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Gear Talk => Lenses => Topic started by: Ewinter on May 14, 2013, 06:22:20 PM

Title: +18 AFMA out of the box....return?
Post by: Ewinter on May 14, 2013, 06:22:20 PM
Hi all,
I got bored of waiting for a siggy 50 'A' so I bit and bought the canon 50mm 1.4 as I didn't want focus issues.
Lawl.
I've got it and it seemed really soft, and tried an afma.
It's at +18.
My question is : AFMA is supposed to be for dealing with tolerances and mishaps in the field. I know i'm not going to get a perfect 0, but if say, it gets knocked +3, i'm going to have a 1.4 I can't use.
Do I take it back or send it to CPS under warranty?
Title: Re: +18 AFMA out of the box....return?
Post by: neuroanatomist on May 14, 2013, 06:25:34 PM
I'd do one or the other. If you just bought it, I'd exchange it.
Title: Re: +18 AFMA out of the box....return?
Post by: Ewinter on May 14, 2013, 06:26:51 PM
Got it today.
The thing is, I have no guarantee another won't be the same. And it's not a usual item at the store, so it's probably a delay of equal time either way.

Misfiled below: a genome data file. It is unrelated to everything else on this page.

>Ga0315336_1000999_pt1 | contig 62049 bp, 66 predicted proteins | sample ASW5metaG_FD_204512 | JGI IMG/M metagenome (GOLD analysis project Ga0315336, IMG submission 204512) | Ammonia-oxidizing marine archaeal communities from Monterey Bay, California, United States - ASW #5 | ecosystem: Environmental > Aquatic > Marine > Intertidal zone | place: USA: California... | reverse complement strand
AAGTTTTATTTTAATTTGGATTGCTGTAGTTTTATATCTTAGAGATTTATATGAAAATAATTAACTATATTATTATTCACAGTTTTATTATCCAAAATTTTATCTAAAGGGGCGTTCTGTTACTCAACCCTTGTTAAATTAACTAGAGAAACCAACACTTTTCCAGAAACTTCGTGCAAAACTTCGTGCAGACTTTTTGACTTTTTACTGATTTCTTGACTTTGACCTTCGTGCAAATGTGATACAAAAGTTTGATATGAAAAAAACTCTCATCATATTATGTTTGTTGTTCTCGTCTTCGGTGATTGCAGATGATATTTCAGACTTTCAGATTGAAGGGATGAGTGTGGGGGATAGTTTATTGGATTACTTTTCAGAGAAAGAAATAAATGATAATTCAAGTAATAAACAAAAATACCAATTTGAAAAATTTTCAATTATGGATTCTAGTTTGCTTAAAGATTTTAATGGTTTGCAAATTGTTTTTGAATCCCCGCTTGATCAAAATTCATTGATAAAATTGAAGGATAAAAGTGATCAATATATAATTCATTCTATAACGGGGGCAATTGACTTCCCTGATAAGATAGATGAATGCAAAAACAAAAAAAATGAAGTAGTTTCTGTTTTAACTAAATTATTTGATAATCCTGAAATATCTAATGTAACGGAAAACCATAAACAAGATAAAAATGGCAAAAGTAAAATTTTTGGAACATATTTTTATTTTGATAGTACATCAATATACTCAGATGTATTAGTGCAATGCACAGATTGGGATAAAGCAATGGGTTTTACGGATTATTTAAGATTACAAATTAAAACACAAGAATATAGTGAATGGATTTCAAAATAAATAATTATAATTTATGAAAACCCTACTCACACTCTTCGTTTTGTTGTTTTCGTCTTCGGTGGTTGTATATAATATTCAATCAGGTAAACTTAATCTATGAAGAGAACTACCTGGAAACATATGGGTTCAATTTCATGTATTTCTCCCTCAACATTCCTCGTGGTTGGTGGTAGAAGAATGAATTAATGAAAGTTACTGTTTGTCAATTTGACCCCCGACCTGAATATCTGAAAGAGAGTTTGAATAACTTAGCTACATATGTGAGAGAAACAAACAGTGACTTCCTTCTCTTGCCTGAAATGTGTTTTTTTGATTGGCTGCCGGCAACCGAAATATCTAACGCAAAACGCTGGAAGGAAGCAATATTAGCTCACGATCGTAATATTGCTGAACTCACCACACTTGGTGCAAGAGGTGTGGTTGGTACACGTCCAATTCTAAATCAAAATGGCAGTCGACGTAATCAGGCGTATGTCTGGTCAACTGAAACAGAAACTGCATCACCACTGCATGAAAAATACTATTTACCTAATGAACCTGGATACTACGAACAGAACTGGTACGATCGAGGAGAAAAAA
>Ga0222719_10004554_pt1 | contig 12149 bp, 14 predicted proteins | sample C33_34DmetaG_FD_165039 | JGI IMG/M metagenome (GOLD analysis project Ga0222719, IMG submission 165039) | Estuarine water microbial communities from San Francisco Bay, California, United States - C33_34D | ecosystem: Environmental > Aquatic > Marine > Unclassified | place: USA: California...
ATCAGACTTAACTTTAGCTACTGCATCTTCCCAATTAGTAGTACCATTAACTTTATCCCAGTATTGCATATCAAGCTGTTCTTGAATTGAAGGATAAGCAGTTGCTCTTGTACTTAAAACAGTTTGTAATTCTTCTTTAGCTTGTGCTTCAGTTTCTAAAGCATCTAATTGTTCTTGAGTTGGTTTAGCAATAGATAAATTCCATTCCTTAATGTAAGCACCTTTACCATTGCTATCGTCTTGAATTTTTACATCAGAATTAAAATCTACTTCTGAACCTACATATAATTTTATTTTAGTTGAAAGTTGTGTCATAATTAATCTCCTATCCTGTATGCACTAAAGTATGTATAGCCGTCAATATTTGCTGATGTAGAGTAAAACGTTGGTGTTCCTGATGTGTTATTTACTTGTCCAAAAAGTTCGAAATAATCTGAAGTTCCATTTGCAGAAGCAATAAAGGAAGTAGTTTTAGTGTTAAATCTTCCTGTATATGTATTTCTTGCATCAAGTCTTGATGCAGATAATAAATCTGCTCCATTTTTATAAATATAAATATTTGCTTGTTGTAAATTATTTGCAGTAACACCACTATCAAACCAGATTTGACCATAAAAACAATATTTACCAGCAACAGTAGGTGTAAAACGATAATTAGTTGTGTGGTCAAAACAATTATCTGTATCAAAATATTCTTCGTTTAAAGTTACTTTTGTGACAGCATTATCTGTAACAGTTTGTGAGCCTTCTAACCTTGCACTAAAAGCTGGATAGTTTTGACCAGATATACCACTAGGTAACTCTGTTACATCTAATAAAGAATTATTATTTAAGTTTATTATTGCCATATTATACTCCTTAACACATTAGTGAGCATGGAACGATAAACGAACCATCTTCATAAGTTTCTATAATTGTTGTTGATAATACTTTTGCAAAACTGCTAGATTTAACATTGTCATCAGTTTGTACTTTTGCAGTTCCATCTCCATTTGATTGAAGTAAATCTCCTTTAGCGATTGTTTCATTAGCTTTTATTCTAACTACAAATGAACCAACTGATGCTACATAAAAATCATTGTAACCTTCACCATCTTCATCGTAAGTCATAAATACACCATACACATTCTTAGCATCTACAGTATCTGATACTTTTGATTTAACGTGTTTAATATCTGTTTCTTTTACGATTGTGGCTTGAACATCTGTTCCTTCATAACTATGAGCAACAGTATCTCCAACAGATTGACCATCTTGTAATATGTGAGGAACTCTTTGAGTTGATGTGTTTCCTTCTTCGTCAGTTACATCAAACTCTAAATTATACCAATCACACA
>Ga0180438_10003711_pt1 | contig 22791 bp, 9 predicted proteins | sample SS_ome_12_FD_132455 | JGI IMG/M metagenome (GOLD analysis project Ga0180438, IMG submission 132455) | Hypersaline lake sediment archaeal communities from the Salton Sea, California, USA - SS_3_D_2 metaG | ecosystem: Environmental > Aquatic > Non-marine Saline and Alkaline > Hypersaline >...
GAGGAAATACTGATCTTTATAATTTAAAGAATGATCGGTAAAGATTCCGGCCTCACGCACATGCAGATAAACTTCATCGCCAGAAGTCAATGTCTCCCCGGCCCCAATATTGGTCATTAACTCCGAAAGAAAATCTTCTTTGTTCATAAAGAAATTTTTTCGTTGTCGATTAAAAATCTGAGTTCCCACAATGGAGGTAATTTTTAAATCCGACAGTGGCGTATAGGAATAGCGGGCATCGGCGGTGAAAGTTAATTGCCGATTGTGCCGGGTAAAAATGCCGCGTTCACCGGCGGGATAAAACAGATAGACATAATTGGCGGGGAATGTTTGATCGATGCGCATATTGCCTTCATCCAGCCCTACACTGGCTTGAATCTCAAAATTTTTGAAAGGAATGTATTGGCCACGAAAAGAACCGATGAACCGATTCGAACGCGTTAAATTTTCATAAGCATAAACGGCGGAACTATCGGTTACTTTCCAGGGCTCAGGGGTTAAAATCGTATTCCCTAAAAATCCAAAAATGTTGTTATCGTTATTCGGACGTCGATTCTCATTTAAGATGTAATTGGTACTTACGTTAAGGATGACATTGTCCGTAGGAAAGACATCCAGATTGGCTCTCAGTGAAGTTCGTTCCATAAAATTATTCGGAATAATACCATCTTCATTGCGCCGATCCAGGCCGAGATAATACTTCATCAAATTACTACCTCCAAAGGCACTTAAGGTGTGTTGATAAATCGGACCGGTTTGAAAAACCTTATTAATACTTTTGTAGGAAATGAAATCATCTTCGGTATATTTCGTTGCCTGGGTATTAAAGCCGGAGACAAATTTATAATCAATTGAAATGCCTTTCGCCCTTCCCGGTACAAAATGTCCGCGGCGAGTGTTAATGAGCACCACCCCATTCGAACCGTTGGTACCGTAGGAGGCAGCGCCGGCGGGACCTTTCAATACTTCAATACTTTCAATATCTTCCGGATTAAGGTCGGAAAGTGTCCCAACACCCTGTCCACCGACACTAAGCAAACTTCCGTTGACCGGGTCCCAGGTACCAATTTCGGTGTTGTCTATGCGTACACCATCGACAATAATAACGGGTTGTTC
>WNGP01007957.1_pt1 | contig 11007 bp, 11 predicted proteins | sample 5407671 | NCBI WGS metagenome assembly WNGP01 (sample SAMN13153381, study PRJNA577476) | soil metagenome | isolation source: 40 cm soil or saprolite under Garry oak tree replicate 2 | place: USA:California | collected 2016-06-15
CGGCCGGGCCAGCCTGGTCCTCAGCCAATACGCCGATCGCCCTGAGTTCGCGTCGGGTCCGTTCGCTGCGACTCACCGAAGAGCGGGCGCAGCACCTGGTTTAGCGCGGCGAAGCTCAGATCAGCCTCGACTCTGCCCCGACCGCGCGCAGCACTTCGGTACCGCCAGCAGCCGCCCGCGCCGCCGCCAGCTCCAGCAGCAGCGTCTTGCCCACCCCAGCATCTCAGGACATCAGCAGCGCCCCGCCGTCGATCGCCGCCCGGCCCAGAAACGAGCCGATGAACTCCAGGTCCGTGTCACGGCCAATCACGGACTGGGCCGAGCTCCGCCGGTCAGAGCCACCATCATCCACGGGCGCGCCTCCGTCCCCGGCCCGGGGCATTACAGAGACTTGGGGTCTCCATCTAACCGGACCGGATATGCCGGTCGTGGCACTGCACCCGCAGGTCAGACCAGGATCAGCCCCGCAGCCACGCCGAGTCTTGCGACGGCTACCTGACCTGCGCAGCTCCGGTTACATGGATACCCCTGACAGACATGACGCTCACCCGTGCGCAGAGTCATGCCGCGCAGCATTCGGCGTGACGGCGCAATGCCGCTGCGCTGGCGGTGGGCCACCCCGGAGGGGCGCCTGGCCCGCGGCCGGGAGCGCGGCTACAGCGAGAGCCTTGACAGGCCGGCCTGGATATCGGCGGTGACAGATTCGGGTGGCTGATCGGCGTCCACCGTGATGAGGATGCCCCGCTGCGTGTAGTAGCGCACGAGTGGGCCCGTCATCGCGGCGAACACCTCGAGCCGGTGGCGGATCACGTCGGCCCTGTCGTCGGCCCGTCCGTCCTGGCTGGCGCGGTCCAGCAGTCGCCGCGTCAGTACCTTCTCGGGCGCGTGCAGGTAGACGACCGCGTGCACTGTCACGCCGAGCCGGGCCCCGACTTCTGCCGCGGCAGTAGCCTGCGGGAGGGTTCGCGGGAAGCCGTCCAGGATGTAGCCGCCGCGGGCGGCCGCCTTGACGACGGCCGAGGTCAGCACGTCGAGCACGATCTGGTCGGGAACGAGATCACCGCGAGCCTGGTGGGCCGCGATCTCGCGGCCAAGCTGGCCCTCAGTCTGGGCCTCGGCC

Or, do I get the store to send it to CPS for me?
Title: Re: +18 AFMA out of the box....return?
Post by: brad-man on May 14, 2013, 07:21:28 PM
If you get another that requires that much correction, you should probably send both the lens and the camera to Canon.
Title: Re: +18 AFMA out of the box....return?
Post by: Luke on May 14, 2013, 07:29:30 PM
Yeah, send it back..
That's what my Sigma was before I took it and the body in to Sigma :)
Title: Re: +18 AFMA out of the box....return?
Post by: Mt Spokane Photography on May 14, 2013, 07:33:15 PM
My 35mmL was +2 on my 5D MK II and +14 on my 1D MK III.  I sent it to CPS and they calibrated the lens to their reference 1D MK III and its been nearly right on for every camera since then, including another 5D MK II, two 5D MK III's, and a 1D MK IV.
 
I think having CPS calibrate it is your best bet.
Title: Re: +18 AFMA out of the box....return?
Post by: R1-7D on May 16, 2013, 06:18:10 PM
I just bought the 50mm f/1.4 yesterday and calibrated it. I got 11+.

Think I should try for a different copy of the lens too?